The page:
According to the 2003 Worldwide IT Benchmark Report, an annual study released by META Group, Inc. reducing cost is the number one IT priority for U.S. companies, yet IT organizations seem to have hit the proverbial wall on cost reduction. After making a series of drastic IT cuts over the last couple of years – staffing reductions, server consolidations, contract renegotiations, etc. – most CIOs believe any further cuts, large or small, might put business at significant risk.

While other reports have predicted a rise in IT spending by the end of the year and into early 2003, META Group believes the spending increase will just be an "artificial bump." According to Dr. Howard Rubin, executive vice president at META Group and lead author of the report, IT spending only appears to be on the rise as a percentage of revenues.

"When revenues drop and IT spending stays flat, IT spending appears to go up as a percentage of revenue. Actually, it just becomes a larger percentage of total revenue without increasing the dollar amount," explained Rubin. "IT spending is currently standing still as most organizations have hit the wall on cost reduction."

As a result of their financial woes, many companies have required their IT organizations to focus on non-discretionary costs and reduce discretionary spending. META Group current findings show that, as a result of the squeeze on discretionary costs, businesses run the risk of increasing the strain on aging systems.

"Most companies have already been required to cut into their discretionary spending and can't afford to cut anymore without putting their day-to-day operations at significant risk," added Rubin. "IT organizations need to assess the risk versus reward when deciding whether to stop investing in new systems and initiatives. They risk hurting existing systems and ultimately facing higher costs to fix these capped systems."

Some industries are quicker to react than others to a poor economy, in terms of shifting or reducing spending. Agility is a new way to benchmark an organization's ability to deal with financial constraints. IT organizations in the banking, financial services, utilities, transportation, and professional services industries will need to develop new approaches to respond faster to economic conditions.

Key findings include:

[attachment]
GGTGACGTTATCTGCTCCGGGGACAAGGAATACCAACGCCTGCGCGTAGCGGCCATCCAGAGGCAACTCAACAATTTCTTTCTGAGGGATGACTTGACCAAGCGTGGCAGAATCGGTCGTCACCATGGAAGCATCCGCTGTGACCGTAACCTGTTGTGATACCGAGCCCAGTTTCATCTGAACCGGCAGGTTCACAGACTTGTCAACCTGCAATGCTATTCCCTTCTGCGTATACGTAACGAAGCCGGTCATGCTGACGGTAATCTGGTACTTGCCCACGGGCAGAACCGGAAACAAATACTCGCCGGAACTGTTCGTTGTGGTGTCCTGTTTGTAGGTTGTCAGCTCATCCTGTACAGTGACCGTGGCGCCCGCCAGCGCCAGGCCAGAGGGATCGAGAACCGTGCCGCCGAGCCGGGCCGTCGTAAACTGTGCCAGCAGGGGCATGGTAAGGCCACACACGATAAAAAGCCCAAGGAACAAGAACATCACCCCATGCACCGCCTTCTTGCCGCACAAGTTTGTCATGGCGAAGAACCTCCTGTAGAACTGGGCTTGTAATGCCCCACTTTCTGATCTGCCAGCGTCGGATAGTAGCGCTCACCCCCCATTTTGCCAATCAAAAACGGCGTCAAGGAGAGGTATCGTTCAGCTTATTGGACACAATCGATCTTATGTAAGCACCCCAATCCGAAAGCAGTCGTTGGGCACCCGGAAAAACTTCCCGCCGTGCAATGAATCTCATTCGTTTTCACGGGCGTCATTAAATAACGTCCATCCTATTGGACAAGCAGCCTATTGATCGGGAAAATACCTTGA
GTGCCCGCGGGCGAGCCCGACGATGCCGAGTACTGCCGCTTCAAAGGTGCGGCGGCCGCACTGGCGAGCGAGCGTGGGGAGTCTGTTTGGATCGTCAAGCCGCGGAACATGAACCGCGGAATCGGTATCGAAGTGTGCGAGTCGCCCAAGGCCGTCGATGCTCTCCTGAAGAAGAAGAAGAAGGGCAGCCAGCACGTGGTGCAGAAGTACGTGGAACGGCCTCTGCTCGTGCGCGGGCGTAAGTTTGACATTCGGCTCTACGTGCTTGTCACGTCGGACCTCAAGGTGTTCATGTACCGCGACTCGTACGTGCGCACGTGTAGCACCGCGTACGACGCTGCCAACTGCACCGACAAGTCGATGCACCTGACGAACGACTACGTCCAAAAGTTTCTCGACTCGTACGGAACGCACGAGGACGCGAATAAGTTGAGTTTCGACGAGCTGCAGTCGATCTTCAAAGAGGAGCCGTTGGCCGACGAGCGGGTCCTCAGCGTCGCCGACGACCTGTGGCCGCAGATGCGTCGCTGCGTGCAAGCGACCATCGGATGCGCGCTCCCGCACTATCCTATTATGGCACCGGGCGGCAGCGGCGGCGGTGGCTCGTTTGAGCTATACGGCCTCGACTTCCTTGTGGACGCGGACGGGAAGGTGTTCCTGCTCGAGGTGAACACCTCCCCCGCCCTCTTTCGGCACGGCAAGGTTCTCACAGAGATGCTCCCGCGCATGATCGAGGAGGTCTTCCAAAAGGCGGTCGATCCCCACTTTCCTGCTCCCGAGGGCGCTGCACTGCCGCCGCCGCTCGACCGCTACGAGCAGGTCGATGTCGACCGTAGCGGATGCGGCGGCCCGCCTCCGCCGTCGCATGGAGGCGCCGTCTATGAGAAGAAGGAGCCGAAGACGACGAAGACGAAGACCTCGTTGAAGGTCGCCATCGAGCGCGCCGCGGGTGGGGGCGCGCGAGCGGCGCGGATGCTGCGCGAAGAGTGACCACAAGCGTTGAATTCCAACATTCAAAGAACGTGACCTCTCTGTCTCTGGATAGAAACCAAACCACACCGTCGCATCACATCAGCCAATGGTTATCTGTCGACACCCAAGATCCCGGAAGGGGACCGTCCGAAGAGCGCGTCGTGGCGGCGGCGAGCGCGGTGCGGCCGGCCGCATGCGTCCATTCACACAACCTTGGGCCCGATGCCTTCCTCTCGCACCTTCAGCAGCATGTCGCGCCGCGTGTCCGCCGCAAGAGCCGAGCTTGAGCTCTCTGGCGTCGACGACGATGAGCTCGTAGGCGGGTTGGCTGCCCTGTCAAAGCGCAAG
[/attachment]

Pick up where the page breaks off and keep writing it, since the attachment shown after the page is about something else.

• Top five IT priorities for U.S. companies: 1) reduced costs; 2) business alignment; 3) increased productivity; 4) project management; and 5) improved software quality.
  • IT spending: Spending has increased in infrastructure development. The biggest cutbacks have been in staffing. IT organizations spend 57 percent of their budget on run-the- business costs (non-discretionary), 21 percent on grow-the-business projects (discretionary) and 22 percent on transform-the-business projects (discretionary).
  • Business alignment: New projects will be evaluated more closely, requiring justification by the business units requesting the new applications and requiring development teams (internal and outsourcers) to prove their skills.
  • Application development: Maintenance and development activities have swapped first and second place positions in terms of the percentage of overall work this year compared to last. Our research implies that many activities that were postponed in 2001 became inevitable in 2002, despite continued budgetary pressure to maximize current systems. Also, with the increase in usage of easier-to-maintain languages like Perl/HTML/VB etc., there is less of a need for maintenance and more resources for new development.
  • Network: Despite the difficulty of developing universal benchmarks in the network area, through increased budgetary pressures, organizations have been forced to scrutinize their network activities. The overall voice and data network costs as a percentage of total IT cost is 8 to 9 percent (each), and at least 50 to 60 percent of those costs are for carrier services. The percentage of total network spending shows that carrier service costs have increased as a percentage of total network costs during the last five years, while hardware and support costs appear to be a decreasing percentage of total network spending. Depending on the service levels, carrier service costs can reach 85 percent of total network costs.
  • Desktops/help desks: Prolonged postponement of new development and enhancement projects for another year could lead to strain on help desk and maintenance resources, and companies will be forced to reassess obsolete systems and the business risks associated with these elements of the IT portfolio.

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